Comment: How to make the move to a trust account

One size does not fit all, says Serenity Travel Trusts director Sarah Lacy

Trust accounts have historically been viewed by some as the least secure form of the options available for providing financial protection under UK legislation. Yet trust accounts are the only method of protection that holistically protect the customer: both in the event of a company’s financial failure; but also – as current events have shown – where a significant event occurs to debilitate an otherwise financially solvent company while it trades.

But what does it mean to take the brave step towards protecting your business and your customers by incorporating a trust account into a travel business’s processes? And how is it done?

Strong working capital

It goes without saying that a business needs a strong working capital position before it can afford to ring fence all money received from customers yet at the same time pre-pay suppliers and meet other liabilities. So, honest and realistic cash flow assessment has got to be the first port of call for any company considering this route.

If the assessment doesn’t give the green light on the basis of existing capital, then raising finance should be the next consideration. As the incidental result of mass refunding, travel businesses are presently being forced to model cash flow without placing heavy reliance on customer money. That means it’s possible that financing is already being assessed on a basis that would fit with a trust model.

The ability to identify the funds requiring protection and to reconcile them with a bank transaction requires capable IT systems. There is no need for these systems to be extravagant though. Specific ‘trust account software’ isn’t required. If a system has the ability to produce a report in a spreadsheet format showing booking references, travel dates and reconciled funds paid by consumers, then it has passed this test.

The 2018 Package Travel Regulations brought in enhanced obligations on trustees appointed over travel trust accounts: trustees must be independent of the directors of the travel business; and funds in trust should be sufficient in value to meet all probable consumer claims in the event of an insolvency.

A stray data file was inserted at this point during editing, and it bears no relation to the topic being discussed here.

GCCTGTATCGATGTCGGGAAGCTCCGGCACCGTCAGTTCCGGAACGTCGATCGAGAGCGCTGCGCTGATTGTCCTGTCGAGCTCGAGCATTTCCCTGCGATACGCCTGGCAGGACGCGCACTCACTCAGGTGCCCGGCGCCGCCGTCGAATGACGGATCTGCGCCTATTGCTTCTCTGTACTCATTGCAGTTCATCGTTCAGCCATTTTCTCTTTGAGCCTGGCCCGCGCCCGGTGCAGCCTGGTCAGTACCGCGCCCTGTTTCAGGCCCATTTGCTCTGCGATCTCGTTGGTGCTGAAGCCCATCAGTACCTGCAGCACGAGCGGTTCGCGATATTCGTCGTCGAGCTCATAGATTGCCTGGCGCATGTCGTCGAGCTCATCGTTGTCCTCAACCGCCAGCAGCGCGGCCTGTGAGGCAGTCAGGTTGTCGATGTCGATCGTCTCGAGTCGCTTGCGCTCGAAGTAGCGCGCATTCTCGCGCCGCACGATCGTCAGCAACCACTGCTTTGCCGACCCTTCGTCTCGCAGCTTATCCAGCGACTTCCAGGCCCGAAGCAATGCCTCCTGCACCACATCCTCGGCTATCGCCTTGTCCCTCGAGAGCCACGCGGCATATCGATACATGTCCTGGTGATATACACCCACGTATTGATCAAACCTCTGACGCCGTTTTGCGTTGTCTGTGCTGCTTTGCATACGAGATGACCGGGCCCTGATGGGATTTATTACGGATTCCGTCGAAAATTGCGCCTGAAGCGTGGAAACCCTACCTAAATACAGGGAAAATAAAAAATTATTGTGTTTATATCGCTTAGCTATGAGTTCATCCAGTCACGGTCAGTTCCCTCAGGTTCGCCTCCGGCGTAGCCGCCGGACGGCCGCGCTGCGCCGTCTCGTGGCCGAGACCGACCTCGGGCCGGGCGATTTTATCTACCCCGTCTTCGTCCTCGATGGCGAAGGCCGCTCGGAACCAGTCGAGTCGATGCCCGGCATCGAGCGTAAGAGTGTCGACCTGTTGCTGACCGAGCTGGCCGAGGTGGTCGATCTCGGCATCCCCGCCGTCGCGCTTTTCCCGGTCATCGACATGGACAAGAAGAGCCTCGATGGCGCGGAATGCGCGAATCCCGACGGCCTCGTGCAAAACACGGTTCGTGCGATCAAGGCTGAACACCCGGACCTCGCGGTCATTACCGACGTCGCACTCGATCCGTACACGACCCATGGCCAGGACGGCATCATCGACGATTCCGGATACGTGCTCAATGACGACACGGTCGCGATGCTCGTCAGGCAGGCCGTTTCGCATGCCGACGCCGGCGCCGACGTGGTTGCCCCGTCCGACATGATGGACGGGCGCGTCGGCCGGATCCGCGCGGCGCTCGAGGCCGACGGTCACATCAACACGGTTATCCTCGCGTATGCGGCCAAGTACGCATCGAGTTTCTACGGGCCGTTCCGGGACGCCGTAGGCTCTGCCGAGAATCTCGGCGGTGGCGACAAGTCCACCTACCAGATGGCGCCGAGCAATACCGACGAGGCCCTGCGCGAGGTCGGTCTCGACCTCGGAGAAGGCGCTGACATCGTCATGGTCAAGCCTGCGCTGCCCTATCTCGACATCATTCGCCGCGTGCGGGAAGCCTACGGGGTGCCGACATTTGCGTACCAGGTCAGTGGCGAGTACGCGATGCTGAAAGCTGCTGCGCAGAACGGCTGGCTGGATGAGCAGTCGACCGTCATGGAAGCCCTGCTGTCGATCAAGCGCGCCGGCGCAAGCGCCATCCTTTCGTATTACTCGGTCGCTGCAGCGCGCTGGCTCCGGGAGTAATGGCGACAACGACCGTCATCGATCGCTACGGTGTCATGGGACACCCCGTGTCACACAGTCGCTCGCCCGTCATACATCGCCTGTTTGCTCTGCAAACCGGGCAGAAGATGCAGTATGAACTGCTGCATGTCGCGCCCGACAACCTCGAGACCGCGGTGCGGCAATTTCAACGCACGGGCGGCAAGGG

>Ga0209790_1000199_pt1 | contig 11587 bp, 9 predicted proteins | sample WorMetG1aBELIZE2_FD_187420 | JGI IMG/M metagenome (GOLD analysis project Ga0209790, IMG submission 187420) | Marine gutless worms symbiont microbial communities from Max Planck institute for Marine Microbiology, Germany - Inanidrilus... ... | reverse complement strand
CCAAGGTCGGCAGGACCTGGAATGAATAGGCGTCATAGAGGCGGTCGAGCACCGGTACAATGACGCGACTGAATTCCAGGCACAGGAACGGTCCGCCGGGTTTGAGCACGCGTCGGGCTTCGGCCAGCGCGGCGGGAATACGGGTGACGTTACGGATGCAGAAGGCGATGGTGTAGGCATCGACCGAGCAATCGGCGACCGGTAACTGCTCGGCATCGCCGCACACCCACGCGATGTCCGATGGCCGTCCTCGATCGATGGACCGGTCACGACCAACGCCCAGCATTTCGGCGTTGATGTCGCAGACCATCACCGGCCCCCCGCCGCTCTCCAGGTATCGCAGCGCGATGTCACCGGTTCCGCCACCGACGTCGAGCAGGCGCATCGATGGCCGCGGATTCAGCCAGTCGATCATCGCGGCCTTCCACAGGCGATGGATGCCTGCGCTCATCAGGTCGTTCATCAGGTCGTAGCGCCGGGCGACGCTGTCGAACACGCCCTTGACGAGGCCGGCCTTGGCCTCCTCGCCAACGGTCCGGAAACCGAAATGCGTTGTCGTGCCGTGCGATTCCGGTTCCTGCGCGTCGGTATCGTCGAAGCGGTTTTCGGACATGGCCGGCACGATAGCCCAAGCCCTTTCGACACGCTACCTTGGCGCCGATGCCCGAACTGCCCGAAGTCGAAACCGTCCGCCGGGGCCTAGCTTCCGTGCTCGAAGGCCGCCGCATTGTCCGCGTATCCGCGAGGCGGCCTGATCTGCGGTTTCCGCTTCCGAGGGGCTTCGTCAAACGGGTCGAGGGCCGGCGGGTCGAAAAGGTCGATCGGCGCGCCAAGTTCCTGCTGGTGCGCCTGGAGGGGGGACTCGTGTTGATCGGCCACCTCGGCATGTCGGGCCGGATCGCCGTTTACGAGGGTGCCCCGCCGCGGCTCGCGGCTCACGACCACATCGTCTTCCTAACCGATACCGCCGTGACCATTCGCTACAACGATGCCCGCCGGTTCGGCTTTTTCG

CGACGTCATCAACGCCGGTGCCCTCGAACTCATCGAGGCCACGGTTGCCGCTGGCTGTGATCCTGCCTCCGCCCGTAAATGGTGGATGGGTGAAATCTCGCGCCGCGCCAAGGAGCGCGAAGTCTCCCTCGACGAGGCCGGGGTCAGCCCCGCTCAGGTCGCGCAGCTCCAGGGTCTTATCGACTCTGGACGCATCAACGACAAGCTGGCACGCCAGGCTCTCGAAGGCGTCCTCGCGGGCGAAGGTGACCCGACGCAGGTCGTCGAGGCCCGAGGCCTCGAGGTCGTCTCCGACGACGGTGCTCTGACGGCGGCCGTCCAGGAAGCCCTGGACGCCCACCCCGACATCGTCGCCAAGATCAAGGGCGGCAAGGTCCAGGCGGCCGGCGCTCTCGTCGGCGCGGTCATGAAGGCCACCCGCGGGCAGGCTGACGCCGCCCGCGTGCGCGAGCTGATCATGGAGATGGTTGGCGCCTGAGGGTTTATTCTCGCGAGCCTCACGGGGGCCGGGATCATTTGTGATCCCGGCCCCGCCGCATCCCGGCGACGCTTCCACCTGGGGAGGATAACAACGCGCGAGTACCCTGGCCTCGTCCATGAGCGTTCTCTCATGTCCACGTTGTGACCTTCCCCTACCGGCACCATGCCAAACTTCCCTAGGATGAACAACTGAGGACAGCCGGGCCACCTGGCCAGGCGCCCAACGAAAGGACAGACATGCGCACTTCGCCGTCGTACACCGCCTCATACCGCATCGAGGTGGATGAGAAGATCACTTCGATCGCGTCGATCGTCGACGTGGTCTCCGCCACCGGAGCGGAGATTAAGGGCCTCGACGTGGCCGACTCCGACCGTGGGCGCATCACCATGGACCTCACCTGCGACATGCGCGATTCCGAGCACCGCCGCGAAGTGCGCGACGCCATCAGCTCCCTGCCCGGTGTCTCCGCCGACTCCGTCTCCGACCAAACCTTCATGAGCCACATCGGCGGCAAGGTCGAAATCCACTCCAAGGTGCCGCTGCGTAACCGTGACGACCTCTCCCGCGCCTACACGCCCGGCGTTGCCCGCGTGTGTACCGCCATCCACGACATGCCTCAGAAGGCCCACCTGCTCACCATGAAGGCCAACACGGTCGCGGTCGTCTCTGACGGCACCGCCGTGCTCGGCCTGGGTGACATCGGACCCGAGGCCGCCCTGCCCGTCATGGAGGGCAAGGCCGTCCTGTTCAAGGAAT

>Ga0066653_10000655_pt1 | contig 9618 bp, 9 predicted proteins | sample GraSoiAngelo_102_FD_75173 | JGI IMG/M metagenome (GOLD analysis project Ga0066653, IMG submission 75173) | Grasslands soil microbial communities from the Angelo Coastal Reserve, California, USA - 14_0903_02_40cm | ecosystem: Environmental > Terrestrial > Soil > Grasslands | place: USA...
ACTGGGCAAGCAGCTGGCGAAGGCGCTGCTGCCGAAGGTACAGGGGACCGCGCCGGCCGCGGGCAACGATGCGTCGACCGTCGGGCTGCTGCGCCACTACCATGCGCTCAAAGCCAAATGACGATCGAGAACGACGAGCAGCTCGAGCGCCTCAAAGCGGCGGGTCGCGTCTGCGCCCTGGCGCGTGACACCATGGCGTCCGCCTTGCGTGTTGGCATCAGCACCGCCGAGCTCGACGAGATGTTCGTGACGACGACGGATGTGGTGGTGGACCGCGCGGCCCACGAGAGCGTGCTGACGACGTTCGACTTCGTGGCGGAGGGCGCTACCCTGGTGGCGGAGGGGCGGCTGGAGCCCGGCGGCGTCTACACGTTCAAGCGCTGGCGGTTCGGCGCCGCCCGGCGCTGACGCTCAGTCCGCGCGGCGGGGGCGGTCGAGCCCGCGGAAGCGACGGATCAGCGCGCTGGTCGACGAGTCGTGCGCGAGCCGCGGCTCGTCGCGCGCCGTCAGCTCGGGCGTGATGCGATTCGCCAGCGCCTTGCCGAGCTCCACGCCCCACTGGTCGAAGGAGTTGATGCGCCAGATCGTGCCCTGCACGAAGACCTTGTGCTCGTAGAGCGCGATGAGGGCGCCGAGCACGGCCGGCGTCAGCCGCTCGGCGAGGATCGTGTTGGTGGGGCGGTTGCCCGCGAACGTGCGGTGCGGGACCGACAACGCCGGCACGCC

Trustees thus cannot be faint-hearted. Among other things, they should understand the law within which the travel company operates as well as understand and correctly follow the obligations on trustees in trust deeds. It’s also important that they have an understanding of the cashflow, financial and accounting environment in which a travel company operates.

One size does not fit all

It’s a common misconception about trust accounts that if it can’t be done the obvious way, then it can’t be done at all. There are many ways of structuring a trust structure to achieve the legal, commercial, operational and financial objectives of a travel company. It sometimes just takes a bit of imagination.

Travel companies are required to hold insurances to ‘plug’ the risk gap created where trust funds are released from trust prior to customers’ travel or where repatriation costs need to be covered. Supplier failure insurance is a common stop gap in the UK but the PTRs require a distinct financial failure insurance policy. An understanding of these differing insurance requirements and an ability to access premiums at sensible rates is therefore an important item on this checklist.

Don’t wait for your merchant services supplier to impose a trust account requirement on terms you might find difficult to manage. Pre-empt them with a trust proposal as a sweetener of their risk in the current climate.

Moving to a trust account model of financial protection is like deciding to run a marathon: you know it’s hard, you know it might take a while; but it’s going to be good for you and taking even a few of these steps could help in the strive back towards a strong and healthy business.

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